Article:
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18° & CLOUDY ON THURSDAY 15 NOVEMBER IN SYDNEY
By Melanie Colwell
April 26, 2018
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Ble Greek Kouzina

High-end Greek fare arrives in the 'burbs.
By Melanie Colwell
April 26, 2018
  shares
BOOK A TABLE

When it comes to food, getting the matriarch's approval is something that transcends many cultures. By this measure, Ble Greek Kouzina has nailed it. During our visit, over a dozen ladies are seated beside us chatting in Greek and passing plates across the table and over heads in choreographed synchronisation. Their presence adds an air of authenticity to an already charming venture from former Alpha sous chef Natalia Gaspari.

Ble Greek Kouzina popped up in Ramsgate in Sydney's south earlier this year. For an area mostly littered with takeaway joints, this new dining option hopefully marks the beginning of a culinary change.

The open kitchen features indigo tiles — a nod to the restaurants moniker — but is otherwise light-handed on the Grecian design. A palette of pale wood, grey and blue is carried through the majority of the decor with accents in the shelves holding greenery and wine bottles. It's modern but not overly trend-driven, which achieves two things: it's unlikely to date quickly and makes the small space seem warm and neighbourly, rather than sterile or cramped.

As is typical, the menu is designed to share with your choice of a la carte or one of two set menus ($55 per person and $69 per person). If you didn't already know of Gaspari's link to Alpha, the food menu should ring a few bells. On one hand, it's a relief to know that you don't have to venture into the CBD to dine on high-end Greek food. On the other, for big Alpha fans, comparisons are inevitable and met with varying results. The bowls of melitzanosalata ($10) — smoked eggplant dip with garlic and parsley — and the black taramosalata ($12) are table hits and are oft wiped clean with the handmade smoky pita bread ($3). At the risk of sounding cliché, the spiced slow-roasted lamb shoulder ($34–58) does truly fall right off the bone and the accompanying tzatziki balances out its richness.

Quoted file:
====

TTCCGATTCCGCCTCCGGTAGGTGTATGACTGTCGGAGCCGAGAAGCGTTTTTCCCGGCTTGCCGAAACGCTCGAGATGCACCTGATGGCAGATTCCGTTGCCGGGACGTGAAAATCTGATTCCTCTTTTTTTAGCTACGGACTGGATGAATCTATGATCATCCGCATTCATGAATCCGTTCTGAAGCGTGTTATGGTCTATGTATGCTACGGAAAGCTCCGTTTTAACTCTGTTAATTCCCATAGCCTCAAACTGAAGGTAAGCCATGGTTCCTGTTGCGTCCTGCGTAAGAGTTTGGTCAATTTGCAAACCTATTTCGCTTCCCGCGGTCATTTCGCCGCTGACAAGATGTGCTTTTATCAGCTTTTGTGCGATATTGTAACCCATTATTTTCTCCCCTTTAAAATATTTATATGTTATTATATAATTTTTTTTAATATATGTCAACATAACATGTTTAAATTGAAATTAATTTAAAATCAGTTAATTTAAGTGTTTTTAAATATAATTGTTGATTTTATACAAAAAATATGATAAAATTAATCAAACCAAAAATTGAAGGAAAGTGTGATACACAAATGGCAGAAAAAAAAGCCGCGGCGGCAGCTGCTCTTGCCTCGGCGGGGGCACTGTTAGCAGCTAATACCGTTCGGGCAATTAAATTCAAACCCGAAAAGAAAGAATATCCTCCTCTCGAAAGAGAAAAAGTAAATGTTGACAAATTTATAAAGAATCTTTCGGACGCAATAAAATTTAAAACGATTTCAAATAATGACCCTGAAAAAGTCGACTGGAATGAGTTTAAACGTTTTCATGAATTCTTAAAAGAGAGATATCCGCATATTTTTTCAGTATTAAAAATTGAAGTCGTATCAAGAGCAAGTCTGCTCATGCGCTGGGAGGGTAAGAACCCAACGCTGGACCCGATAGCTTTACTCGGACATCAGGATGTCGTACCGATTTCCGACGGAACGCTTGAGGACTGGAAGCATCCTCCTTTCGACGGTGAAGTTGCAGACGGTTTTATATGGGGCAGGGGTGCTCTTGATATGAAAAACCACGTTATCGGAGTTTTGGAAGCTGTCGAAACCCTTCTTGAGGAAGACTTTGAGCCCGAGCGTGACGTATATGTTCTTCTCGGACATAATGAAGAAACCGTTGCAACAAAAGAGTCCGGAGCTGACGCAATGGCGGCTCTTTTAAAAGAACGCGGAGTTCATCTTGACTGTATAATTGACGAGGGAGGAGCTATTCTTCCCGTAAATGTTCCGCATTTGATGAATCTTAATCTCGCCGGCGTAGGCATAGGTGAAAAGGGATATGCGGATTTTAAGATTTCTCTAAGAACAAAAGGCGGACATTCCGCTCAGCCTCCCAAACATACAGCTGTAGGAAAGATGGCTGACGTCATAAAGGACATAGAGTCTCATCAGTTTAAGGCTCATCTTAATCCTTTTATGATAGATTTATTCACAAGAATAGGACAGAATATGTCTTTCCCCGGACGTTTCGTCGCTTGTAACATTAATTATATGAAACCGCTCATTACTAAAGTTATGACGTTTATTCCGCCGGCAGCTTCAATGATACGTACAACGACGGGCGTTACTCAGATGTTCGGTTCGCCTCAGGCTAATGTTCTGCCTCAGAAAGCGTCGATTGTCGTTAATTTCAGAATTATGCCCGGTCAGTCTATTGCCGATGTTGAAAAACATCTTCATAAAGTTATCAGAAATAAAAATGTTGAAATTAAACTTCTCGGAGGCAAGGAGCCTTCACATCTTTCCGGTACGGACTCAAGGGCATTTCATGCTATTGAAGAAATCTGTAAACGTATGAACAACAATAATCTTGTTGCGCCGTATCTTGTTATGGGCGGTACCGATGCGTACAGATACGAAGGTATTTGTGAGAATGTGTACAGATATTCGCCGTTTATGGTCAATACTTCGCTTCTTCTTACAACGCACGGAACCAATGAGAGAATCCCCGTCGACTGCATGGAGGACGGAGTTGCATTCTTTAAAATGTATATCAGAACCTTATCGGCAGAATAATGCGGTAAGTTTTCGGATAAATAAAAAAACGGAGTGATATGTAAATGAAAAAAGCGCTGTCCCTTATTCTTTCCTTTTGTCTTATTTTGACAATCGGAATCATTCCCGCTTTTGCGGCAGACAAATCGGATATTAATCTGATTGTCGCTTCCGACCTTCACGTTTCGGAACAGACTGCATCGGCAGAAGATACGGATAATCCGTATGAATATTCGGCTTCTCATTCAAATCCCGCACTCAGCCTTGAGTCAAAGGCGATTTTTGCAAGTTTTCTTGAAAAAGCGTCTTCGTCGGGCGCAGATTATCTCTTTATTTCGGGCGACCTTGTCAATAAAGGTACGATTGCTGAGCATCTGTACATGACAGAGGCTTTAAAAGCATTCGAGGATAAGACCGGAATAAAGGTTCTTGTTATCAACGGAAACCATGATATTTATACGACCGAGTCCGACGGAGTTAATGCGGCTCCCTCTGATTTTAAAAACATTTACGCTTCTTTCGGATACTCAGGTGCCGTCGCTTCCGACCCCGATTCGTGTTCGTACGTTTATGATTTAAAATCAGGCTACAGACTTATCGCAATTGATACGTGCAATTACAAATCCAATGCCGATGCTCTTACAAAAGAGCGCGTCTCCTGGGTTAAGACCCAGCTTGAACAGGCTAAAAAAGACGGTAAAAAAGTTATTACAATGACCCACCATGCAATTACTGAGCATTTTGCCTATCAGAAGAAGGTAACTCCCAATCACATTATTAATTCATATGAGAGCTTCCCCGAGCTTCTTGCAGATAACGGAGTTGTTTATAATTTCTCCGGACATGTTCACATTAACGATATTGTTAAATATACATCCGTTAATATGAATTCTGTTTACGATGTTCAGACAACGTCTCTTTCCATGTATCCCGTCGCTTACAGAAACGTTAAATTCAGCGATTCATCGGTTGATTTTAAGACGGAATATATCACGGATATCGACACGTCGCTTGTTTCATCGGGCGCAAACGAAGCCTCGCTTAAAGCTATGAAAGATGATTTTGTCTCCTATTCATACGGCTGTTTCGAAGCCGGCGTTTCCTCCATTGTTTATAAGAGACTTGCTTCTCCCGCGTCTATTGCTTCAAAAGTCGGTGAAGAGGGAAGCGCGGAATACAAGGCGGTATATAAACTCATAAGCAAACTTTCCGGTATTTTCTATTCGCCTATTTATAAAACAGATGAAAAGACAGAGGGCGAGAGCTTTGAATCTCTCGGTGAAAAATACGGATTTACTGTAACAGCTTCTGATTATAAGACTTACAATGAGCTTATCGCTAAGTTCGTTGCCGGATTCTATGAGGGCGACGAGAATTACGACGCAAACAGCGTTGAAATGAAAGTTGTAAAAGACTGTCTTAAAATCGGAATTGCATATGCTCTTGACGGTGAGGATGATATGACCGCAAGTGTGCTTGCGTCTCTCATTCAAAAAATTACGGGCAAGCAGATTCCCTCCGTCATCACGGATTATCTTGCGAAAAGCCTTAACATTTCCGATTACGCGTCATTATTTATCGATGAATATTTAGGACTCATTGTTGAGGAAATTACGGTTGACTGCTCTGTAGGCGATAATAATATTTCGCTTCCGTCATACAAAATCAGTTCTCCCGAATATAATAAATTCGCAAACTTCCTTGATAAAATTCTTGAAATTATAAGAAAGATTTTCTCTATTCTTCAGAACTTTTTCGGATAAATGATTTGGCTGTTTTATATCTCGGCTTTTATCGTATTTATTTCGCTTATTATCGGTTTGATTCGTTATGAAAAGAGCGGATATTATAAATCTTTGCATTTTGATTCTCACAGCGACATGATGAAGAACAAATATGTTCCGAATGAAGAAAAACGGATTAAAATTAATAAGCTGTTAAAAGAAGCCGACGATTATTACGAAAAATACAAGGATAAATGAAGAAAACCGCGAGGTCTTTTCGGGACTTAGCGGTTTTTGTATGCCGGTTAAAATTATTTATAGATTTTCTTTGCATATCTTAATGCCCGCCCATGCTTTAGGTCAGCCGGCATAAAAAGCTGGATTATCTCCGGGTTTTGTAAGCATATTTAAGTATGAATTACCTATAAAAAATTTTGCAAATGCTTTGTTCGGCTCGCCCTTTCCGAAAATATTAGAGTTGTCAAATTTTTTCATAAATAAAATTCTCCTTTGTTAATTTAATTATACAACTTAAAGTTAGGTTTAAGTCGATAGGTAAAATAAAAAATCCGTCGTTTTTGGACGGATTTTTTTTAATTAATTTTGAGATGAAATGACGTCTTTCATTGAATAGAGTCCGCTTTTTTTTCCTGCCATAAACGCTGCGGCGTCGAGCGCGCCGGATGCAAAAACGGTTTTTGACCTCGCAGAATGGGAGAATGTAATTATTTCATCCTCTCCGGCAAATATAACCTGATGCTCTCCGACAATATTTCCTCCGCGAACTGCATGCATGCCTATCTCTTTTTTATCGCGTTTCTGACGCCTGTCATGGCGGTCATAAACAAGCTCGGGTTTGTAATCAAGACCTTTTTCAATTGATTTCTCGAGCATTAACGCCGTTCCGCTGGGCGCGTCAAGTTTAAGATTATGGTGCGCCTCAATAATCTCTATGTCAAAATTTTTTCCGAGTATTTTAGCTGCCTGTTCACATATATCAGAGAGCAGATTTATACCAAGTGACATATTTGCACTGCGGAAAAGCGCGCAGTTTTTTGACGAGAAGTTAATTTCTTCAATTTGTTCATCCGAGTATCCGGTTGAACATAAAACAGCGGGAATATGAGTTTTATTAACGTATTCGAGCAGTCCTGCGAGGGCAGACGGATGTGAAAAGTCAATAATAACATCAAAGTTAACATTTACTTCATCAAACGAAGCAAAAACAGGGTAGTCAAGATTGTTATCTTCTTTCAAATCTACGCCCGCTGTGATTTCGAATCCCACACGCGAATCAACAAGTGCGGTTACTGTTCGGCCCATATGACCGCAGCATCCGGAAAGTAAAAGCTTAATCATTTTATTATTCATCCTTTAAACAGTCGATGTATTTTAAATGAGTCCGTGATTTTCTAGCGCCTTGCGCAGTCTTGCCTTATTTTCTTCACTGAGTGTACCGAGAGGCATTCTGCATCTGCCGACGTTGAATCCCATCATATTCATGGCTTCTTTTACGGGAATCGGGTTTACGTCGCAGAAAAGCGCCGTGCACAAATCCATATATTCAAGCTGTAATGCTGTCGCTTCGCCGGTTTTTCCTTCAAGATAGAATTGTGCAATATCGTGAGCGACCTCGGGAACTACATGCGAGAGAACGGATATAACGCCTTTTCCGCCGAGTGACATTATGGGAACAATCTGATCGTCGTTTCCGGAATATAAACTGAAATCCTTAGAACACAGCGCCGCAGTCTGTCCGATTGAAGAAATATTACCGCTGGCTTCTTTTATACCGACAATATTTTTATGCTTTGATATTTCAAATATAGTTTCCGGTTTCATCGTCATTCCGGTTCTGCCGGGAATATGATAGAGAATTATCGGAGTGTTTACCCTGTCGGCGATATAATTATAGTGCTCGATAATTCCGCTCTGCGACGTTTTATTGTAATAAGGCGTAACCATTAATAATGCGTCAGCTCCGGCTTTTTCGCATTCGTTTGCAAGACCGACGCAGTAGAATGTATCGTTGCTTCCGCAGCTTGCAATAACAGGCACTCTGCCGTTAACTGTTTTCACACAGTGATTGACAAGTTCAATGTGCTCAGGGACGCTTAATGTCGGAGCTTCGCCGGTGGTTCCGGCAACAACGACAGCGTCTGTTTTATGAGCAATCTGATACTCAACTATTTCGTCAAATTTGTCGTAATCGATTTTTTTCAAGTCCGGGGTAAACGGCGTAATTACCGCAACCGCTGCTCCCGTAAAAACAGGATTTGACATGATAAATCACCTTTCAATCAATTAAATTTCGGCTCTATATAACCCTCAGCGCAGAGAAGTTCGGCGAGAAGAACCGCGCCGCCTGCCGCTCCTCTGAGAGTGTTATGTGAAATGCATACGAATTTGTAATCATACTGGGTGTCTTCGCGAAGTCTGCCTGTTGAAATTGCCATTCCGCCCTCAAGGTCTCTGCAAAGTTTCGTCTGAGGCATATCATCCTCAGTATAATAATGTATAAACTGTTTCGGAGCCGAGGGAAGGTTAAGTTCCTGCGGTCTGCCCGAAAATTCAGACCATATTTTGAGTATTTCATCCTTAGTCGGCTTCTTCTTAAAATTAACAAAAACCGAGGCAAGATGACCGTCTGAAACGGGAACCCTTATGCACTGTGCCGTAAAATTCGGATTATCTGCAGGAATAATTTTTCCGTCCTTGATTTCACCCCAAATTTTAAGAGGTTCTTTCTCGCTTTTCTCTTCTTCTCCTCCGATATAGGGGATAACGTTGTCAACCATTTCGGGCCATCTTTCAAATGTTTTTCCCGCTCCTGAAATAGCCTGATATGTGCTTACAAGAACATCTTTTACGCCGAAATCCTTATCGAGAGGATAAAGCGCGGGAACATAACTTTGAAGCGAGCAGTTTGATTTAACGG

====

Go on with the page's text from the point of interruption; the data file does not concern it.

The spanakopita ($24) is tasty but lacks the signature flakiness, and while the kakavia soup broth that the much-anticipated lobster ravioli ($32) is served in is morish, the dumplings themselves are overcooked and under-seasoned, failing to hit the mark. Seafood fans will be pleased with shellfish saganaki ($32) — which is overflowing with prawns, pipis and clams in a rich tomato base — and Gaspari's signature, the Kefalonian octopus and black olive pie ($34) is worth a try.

Finish off your meal with a dish or two prepared 'on the karvouna', which means roasted over charcoal — there's chicken or pork souvlaki, octopus or, if you're super-organised, a whole lamb which requires ordering 48 hours in advance.

Dessert is probably the bravest portion of the meal. While loukoumades are standard dessert procedure during a Greek feast, Ble's take on the light, fluffy doughnuts ($16) are stuffed with figs, which may surprise traditionalists. The galaktoboureko ($16) — mastic custard with berry sorbet — and the lemoni pagoto sandwiched between rich chocolate pastry and topped with dragonfruit preserve ($15) are rightfully ambitious.

Minor errors in the kitchen can often be forgiven in a suburban restaurant, but it is service that can make or break success. And in Ble's case, the vibe from staff is friendly but formal, expertly recommending drinks based on your food order. The wine list is extensive, too — there's close to forty Greek labels plus a few drops from Australia and New Zealand. And, as an added bonus, only a handful hit triple-digits.  

Making fine dining locally accessible is always a noble feat. A few easily fixed elements aside, Ble has successfully kickstarted what is, hopefully, a growing trend in Sydney's south.

Images: Letícia Almeida

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